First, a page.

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  1. Animal Health Literacy

Travel Training for You and Your Pets


We all need vacations to get away from the monotony of our everyday routine. If you choose to bring your four-legged friends with you on your retreat, it’s important to know how to care for them while you're traveling. Most of us travel by car or plane, but either option brings certain drawbacks for our pets.

When traveling with your pets, there may be animal health requirements specific to your destination, either international or domestic. As soon as you know your travel plans, contact your veterinarian to help you with the pet travel process. This process may include:

  • Getting a health certificate, also called a certificate of veterinary inspection;
  • Updating vaccines;
  • Having blood tests done; 
  • Getting a microchip implanted for identification; and
  • Having paperwork reviewed and endorsed by the U.S. Department of Agriculture’s Animal and Plant Health Inspection Service (USDA/APHIS). 

It’s your responsibility to work with your veterinarian well in advance of your travel to find out what tests, vaccines, paperwork, or other inspections are required by your destination country (or state) AND when they must be completed. 

Car Travel

Car travel is usually less stressful on pets because it allows Freckles and Champ to be close to you, so you can monitor their well-being and come to their aid if needed.  If you choose to drive to your destination, here are a few helpful hints to make the trip more enjoyable for you and your pets.

Heat: Never leave Freckles and Champ unattended in a car even if it’s just for a few minutes. According to the American Veterinary Medical Association (AVMA), hundreds of pets die every year from heat exhaustion after being left in parked vehicles. AVMA estimates that on an 80°F day, the temperature inside a car can rise to 114°F in 30 minutes. Make sure the only hot dog you have during your vacation is between a bun smothered with ketchup, mustard, and relish.

Securing your pets: Distracted driving is dangerous, and unrestrained pets roaming around your car or sitting on your lap can be very distracting. Also, in a collision, unrestrained pets may be thrown from the vehicle and pets riding in the front seat may be seriously injured, or even killed, by an inflating airbag. According to the AVMA, the safest place for Freckles and Champ is in the back seat properly restrained in a crate, carrier, or safety harness. This helps them stay safe and you stay focused on the road. 

Motion sickness: It’s common for pets to experience motion sickness while traveling in a car. To help avoid an upset stomach, don’t feed Freckles and Champ a large meal before travel. Cracking a window to allow fresh air to circulate through your vehicle also helps. 

Bathroom breaks: While Champ may snooze for the majority of the trip, it’s still important to give him frequent bathroom breaks. Traffic is unpredictable, so if it has been more than a couple of hours, stop and give your dog a chance to relieve himself and stretch his legs. But don’t let Freckles out of her carrier when you stop for a break. It’s safest to keep cats in their carriers to prevent the risk of them escaping.

Air Travel

For people, flying is often quicker and easier than driving, but flying can be a more stressful experience for your pets and more complicated for you. The first thing you want to do is check with your veterinarian to make sure Freckles and Champ are fit to fly. Next, you’ll need to research your options when it comes to which airline to use. All airlines must follow the Animal Welfare Act, which is enforced by USDA/APHIS. This law established certain requirements for transporting animals by plane. Airlines can also impose their own separate and additional requirements.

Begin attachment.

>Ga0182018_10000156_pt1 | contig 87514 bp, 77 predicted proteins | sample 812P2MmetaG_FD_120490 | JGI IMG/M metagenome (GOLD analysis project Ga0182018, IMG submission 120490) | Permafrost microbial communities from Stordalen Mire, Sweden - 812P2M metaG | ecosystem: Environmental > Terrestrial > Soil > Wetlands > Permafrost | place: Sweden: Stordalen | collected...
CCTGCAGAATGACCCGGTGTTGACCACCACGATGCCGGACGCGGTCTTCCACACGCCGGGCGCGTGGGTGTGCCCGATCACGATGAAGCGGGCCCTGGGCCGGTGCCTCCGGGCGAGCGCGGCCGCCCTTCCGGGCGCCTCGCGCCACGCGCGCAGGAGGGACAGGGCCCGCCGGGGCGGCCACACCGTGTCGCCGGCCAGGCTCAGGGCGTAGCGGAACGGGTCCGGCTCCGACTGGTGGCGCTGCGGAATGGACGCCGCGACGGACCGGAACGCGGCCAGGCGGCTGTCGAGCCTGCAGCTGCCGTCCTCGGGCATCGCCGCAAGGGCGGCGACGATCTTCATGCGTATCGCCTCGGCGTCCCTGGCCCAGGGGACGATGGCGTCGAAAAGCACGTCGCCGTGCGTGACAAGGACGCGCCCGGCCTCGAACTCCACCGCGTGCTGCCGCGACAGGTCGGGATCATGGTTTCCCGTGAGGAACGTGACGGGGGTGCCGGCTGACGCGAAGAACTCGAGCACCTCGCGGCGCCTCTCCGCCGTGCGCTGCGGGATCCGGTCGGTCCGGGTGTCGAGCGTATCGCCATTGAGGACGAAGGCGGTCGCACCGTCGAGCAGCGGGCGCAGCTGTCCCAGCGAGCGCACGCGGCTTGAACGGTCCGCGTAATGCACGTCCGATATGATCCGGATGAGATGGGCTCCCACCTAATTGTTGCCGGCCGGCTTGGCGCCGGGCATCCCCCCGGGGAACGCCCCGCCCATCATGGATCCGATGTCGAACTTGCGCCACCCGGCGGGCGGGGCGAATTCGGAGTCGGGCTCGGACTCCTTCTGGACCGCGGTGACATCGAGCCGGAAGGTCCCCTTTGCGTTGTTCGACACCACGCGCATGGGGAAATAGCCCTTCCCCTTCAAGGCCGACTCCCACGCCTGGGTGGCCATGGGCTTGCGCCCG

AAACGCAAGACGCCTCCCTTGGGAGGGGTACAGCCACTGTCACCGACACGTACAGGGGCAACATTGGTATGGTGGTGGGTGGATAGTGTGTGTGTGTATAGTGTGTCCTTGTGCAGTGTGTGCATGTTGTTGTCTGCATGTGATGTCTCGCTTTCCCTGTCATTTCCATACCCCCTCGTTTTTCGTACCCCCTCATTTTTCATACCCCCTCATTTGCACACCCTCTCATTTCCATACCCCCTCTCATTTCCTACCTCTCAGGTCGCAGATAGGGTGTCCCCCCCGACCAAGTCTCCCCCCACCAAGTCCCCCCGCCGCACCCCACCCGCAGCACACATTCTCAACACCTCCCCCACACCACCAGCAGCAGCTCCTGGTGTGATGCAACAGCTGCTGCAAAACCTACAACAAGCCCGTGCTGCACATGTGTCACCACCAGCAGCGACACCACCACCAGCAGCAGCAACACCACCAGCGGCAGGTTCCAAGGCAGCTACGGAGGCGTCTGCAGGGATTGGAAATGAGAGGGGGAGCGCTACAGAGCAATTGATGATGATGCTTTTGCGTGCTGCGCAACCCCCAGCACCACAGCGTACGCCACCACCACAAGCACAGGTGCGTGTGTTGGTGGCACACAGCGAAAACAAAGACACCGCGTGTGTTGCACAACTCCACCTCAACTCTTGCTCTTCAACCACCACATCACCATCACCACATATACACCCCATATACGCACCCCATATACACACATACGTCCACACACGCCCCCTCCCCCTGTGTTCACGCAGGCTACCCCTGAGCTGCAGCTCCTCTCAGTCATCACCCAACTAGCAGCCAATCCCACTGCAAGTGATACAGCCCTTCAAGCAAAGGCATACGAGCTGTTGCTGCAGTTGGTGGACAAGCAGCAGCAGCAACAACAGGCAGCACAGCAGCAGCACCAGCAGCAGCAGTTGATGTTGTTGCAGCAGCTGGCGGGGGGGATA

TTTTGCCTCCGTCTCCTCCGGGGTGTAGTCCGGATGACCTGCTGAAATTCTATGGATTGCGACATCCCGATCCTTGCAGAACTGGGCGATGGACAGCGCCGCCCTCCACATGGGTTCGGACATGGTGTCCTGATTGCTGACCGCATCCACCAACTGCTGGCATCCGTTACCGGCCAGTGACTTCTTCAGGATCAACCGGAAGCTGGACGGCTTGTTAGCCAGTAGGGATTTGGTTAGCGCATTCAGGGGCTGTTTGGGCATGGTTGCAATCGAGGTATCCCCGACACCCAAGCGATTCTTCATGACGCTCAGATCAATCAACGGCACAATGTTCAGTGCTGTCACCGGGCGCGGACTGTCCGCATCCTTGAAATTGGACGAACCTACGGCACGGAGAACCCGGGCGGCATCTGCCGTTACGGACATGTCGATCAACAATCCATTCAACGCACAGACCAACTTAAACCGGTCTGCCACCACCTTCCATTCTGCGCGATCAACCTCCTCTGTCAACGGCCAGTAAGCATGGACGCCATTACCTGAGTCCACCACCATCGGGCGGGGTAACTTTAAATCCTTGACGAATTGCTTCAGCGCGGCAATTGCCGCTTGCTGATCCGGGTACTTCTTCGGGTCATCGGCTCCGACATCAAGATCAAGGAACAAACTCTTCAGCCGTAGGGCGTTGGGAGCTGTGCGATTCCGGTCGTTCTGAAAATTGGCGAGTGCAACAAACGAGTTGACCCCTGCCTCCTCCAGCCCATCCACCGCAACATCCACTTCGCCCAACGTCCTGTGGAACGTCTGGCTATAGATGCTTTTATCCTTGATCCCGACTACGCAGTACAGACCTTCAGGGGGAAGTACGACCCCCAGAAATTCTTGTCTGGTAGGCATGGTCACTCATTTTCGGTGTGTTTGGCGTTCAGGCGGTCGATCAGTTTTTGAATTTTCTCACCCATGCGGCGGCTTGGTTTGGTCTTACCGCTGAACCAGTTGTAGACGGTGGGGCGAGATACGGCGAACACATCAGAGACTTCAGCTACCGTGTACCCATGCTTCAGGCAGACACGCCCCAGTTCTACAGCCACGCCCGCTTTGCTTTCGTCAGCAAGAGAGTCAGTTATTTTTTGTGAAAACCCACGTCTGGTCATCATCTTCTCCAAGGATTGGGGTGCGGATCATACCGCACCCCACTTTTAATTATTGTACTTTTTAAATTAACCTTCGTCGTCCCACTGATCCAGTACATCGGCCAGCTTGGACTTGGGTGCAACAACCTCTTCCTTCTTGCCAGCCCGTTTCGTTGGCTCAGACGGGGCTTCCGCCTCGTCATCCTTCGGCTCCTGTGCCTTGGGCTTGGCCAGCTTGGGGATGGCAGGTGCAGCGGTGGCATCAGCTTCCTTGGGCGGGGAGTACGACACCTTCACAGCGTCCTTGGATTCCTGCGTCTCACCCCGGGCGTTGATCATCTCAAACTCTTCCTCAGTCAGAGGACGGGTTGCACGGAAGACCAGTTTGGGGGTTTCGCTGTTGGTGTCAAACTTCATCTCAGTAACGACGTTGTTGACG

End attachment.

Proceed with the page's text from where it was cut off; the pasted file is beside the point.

Once you choose your airline, you’ll want to learn about its policies and requirements for pets traveling in cargo or in the cabin, including how to prepare the crate or carrier for the plane ride and how the airline handles pets from departure to destination. 

Pet Travel Requirements

USDA/APHIS regulates the movement of pets into and out of the United States. The APHIS Travel With a Pet webpage has information about taking your pet from the United States to a foreign country (export) and bringing your pet into the United States from a foreign country (import). This webpage also has information about taking your pet from one U.S. state or territory to another (interstate movement); however, USDA/APHIS does not regulate the interstate movement of pets. Each state or territory has its own animal health requirements. For example, Hawaii has strict entry requirements for arriving pets to prevent rabies from entering the state. Hawaii is the only state that is rabies-free. 

General Tips

Sedatives: While sedatives may make your pets seem less stressed while traveling, these medications can dull the senses and lessen their ability to react to the environment, which can be dangerous in an emergency. When traveling by car or plane, avoid giving your pets any type of sedative. If you think Freckles or Champ really needs a sedative to travel, talk to your veterinarian before your trip.

Be prepared: It’s a good idea to get your pets used to their crate, carrier, or harness before your trip. If Freckles and Champ are already familiar with what they’ll be secured in, you may have less trouble getting them into it and they may have less anxiety during travel.

If you plan to stay in a hotel while traveling, contact the hotel ahead of time to make sure it is pet friendly.

Before your trip, research veterinary hospitals in the city or town of your destination in case of a pet emergency during your vacation.

For more information about traveling with your pets, please check the following websites:


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